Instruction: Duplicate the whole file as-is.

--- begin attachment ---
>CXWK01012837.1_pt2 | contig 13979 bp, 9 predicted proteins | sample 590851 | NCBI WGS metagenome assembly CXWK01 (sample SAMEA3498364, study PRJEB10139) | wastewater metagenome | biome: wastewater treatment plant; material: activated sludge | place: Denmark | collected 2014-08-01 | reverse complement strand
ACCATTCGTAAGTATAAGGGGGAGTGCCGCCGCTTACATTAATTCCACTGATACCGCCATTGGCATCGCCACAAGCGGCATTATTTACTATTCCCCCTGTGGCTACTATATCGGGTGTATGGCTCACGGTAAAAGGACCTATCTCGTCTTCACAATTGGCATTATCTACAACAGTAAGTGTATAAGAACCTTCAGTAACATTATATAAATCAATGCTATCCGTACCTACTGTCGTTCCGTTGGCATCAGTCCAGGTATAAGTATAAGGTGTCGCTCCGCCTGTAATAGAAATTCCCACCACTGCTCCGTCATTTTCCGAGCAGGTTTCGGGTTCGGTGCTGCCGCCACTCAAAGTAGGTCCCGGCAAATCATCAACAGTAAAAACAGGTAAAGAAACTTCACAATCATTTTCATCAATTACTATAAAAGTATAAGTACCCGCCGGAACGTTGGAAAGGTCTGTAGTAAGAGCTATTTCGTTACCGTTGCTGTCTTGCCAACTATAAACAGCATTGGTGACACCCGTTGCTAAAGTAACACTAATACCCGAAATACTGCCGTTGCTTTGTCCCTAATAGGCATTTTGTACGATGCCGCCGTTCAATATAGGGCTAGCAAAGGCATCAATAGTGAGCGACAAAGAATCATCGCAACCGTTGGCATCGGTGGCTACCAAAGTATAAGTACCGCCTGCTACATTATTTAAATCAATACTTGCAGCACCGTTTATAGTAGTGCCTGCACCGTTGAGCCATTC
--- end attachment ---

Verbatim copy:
>CXWK01012837.1_pt2 | contig 13979 bp, 9 predicted proteins | sample 590851 | NCBI WGS metagenome assembly CXWK01 (sample SAMEA3498364, study PRJEB10139) | wastewater metagenome | biome: wastewater treatment plant; material: activated sludge | place: Denmark | collected 2014-08-01 | reverse complement strand
ACCATTCGTAAGTATAAGGGGGAGTGCCGCCGCTTACATTAATTCCACTGATACCGCCATTGGCATCGCCACAAGCGGCATTATTTACTATTCCCCCTGTGGCTACTATATCGGGTGTATGGCTCACGGTAAAAGGACCTATCTCGTCTTCACAATTGGCATTATCTACAACAGTAAGTGTATAAGAACCTTCAGTAACATTATATAAATCAATGCTATCCGTACCTACTGTCGTTCCGTTGGCATCAGTCCAGGTATAAGTATAAGGTGTCGCTCCGCCTGTAATAGAAATTCCCACCACTGCTCCGTCATTTTCCGAGCAGGTTTCGGGTTCGGTGCTGCCGCCACTCAAAGTAGGTCCCGGCAAATCATCAACAGTAAAAACAGGTAAAGAAACTTCACAATCATTTTCATCAATTACTATAAAAGTATAAGTACCCGCCGGAACGTTGGAAAGGTCTGTAGTAAGAGCTATTTCGTTACCGTTGCTGTCTTGCCAACTATAAACAGCATTGGTGACACCCGTTGCTAAAGTAACACTAATACCCGAAATACTGCCGTTGCTTTGTCCCTAATAGGCATTTTGTACGATGCCGCCGTTCAATATAGGGCTAGCAAAGGCATCAATAGTGAGCGACAAAGAATCATCGCAACCGTTGGCATCGGTGGCTACCAAAGTATAAGTACCGCCTGCTACATTATTTAAATCAATACTTGCAGCACCGTTTATAGTAGTGCCTGCACCGTTGAGCCATTC